bobrov bobrov - 25 days ago 8
Scala Question

Scala recursion, overflow

Here are 2 functions:

def Foo1(s: ((BigInt, Long) => Long)
=> ((BigInt, Long) => Long)): (BigInt, Long) => Long = s(Foo1(s))

def Foo2(s: (=> (BigInt, Long) => Long)
=> ((BigInt, Long) => Long)): (BigInt, Long) => Long = s(Foo2(s))


When they are called with the following parameters:

Foo1(rec => (x, s) =>
if (x == 1) s
else rec(if (x % 2 == 0) x / 2 else 3 * x + 1, s + 1))(56, 0)
Foo2(rec => (x, s) =>
if (x == 1) s
else rec(if (x % 2 == 0) x / 2 else 3 * x + 1, s + 1))(56, 0)


The first causes stack overflow, and the second executes normally.

Also, what does this expression mean:
(=> (BigInt, Long) => Long)
?

Answer Source

The signature (=> (BigInt, Long) => Long) indicates a call-by-name parameter, and is the key to understanding why Foo2 does not overflow the stack.

The way to understand a function in Scala is to substitute the arguments into the definition of the function. You then repeat the substitution as you evaluate the arguments. We also have to recognize that s is used in two different places, one as the parameter to the Foo function, and one as the parameter in the unnamed function passed to Foo.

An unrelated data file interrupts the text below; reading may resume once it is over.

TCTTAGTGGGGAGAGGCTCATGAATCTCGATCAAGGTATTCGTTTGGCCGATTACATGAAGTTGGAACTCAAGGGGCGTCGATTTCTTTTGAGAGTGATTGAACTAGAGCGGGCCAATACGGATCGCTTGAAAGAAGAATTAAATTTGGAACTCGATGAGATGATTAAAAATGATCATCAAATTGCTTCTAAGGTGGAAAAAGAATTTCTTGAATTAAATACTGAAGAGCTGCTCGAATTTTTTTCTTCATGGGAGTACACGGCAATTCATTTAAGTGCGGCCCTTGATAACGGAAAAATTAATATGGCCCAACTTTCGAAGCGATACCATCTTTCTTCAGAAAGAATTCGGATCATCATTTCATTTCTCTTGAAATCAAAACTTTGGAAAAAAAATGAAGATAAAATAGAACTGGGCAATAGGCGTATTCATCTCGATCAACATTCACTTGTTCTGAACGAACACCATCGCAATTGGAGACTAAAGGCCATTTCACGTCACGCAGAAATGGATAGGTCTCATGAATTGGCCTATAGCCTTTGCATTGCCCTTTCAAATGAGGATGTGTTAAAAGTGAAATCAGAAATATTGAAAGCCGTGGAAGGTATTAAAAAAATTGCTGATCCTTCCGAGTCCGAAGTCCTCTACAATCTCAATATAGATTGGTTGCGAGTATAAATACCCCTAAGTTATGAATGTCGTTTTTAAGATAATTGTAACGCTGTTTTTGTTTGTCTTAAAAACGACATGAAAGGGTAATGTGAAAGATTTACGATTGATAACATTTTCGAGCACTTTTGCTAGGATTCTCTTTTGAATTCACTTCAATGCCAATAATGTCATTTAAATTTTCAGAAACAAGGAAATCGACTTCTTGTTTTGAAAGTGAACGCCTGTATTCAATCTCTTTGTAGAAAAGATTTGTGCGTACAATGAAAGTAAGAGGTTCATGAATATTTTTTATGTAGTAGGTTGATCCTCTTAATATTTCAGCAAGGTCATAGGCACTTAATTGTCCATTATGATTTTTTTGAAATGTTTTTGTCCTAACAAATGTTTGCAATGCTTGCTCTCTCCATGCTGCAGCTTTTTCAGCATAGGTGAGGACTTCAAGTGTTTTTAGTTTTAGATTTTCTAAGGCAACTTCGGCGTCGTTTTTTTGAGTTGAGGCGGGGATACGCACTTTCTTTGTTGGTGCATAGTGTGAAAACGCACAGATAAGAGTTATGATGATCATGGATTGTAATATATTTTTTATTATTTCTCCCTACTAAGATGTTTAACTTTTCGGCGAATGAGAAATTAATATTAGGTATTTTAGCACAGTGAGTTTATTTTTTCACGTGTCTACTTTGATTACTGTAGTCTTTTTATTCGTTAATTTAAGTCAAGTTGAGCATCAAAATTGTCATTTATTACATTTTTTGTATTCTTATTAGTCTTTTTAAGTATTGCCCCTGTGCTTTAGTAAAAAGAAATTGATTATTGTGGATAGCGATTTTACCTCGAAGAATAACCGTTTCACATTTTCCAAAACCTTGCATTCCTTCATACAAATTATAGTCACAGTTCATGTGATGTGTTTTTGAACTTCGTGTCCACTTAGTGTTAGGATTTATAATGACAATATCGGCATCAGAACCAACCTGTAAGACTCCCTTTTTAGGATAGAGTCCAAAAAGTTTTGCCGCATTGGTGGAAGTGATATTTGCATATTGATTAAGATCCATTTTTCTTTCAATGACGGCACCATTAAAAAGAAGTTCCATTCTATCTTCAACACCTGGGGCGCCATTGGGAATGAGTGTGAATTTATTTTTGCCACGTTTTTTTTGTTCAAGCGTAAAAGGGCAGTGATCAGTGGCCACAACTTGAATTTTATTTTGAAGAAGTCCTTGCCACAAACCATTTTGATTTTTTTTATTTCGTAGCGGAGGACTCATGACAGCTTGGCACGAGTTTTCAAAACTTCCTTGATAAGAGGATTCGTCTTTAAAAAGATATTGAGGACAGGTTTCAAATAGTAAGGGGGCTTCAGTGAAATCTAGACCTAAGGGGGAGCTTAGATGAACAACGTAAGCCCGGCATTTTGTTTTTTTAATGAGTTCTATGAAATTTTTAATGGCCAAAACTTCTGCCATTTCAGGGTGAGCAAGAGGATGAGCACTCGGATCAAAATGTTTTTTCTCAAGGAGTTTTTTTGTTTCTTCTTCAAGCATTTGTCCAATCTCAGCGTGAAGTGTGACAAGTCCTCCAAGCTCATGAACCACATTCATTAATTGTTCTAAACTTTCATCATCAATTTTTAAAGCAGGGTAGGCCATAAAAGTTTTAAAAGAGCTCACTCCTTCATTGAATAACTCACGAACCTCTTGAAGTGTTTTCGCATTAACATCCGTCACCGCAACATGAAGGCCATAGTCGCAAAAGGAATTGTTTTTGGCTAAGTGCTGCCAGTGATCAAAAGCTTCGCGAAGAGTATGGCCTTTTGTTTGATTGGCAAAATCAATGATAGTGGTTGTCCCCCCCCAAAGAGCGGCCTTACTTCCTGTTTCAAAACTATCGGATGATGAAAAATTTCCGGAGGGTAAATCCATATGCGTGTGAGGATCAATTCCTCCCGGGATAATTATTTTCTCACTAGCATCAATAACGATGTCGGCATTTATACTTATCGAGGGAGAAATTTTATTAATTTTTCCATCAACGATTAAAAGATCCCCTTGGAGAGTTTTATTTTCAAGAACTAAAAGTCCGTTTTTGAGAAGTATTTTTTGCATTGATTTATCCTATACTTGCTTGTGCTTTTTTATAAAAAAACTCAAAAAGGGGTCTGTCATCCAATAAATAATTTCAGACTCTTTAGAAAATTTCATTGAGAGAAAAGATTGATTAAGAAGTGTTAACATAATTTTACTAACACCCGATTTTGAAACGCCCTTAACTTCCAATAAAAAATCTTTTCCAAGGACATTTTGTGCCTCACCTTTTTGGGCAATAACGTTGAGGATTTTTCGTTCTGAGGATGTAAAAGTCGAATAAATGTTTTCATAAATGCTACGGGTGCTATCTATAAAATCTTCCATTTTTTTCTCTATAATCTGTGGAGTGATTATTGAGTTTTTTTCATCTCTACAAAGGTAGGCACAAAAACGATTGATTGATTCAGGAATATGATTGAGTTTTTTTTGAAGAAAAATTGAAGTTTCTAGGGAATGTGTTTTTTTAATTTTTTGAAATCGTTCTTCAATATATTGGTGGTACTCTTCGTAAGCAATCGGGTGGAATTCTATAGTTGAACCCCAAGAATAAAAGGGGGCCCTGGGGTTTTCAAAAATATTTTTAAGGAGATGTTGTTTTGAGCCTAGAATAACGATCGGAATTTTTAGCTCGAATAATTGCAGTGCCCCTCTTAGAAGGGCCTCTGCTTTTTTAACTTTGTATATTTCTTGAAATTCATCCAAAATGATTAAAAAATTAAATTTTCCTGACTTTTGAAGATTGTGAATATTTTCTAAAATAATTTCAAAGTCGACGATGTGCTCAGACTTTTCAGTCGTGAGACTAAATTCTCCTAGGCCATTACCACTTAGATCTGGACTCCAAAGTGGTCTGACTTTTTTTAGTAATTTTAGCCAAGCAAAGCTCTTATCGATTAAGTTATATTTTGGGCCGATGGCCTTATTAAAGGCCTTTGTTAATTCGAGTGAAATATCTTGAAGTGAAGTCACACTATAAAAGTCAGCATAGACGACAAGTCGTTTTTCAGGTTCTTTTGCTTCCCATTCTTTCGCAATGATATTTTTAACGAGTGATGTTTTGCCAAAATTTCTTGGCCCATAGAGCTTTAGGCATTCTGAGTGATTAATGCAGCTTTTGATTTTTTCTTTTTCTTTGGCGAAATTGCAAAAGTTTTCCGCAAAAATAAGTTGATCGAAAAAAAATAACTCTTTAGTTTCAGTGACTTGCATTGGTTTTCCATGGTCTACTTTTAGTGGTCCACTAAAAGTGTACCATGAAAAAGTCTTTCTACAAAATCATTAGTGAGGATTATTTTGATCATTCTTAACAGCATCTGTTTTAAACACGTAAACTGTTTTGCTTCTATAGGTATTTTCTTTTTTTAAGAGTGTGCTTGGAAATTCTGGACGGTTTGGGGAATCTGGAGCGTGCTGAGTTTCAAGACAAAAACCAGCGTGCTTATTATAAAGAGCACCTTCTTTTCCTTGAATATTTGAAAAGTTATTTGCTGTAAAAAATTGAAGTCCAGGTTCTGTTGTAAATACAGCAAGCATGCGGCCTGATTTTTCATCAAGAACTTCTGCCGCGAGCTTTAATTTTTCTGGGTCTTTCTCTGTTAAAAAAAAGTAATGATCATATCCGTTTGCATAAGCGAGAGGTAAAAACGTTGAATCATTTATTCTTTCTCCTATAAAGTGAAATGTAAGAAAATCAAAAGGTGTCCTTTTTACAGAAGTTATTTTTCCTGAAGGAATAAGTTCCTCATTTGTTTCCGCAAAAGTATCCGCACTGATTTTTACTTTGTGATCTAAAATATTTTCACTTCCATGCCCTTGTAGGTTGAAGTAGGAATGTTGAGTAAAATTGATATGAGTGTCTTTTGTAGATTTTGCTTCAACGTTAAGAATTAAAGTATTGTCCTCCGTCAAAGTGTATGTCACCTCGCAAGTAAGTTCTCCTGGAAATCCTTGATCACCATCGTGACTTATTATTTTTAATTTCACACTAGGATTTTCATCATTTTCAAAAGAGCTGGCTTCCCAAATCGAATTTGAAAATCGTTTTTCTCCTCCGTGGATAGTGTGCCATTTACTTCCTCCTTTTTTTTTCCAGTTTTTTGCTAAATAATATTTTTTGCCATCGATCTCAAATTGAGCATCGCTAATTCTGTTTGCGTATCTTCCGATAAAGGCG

Evaluating the first function invocation binds the parameter s to

rec => (x, s) => if (x == 1) s else rec(if (x % 2 == 0) x / 2 else 3 * x + 1, s + 1)

which turns rec into a recursive function of two arguments, a BigInt and a Long.

Then you evaluate Foo1, substituting the expression value of s, the outer one, into s( Foo1( s ) ). This yields:

( rec => (x, s) =>
          if (x == 1) s
          else rec(if (x % 2 == 0) x / 2 else 3 * x + 1, s + 1) ) ( Foo1( rec => (x, s) =>
          if (x == 1) s
          else rec(if (x % 2 == 0) x / 2 else 3 * x + 1, s + 1) )

You then need to evaluate Foo1, passing it the function. This will go on recursively until you run out of stack space.

Foo2, on the other hand, uses call-by-name syntax instead of call-by-value, so it does not need to do the second stage of the evaluation until the parameters, (56, 0), are actually bound.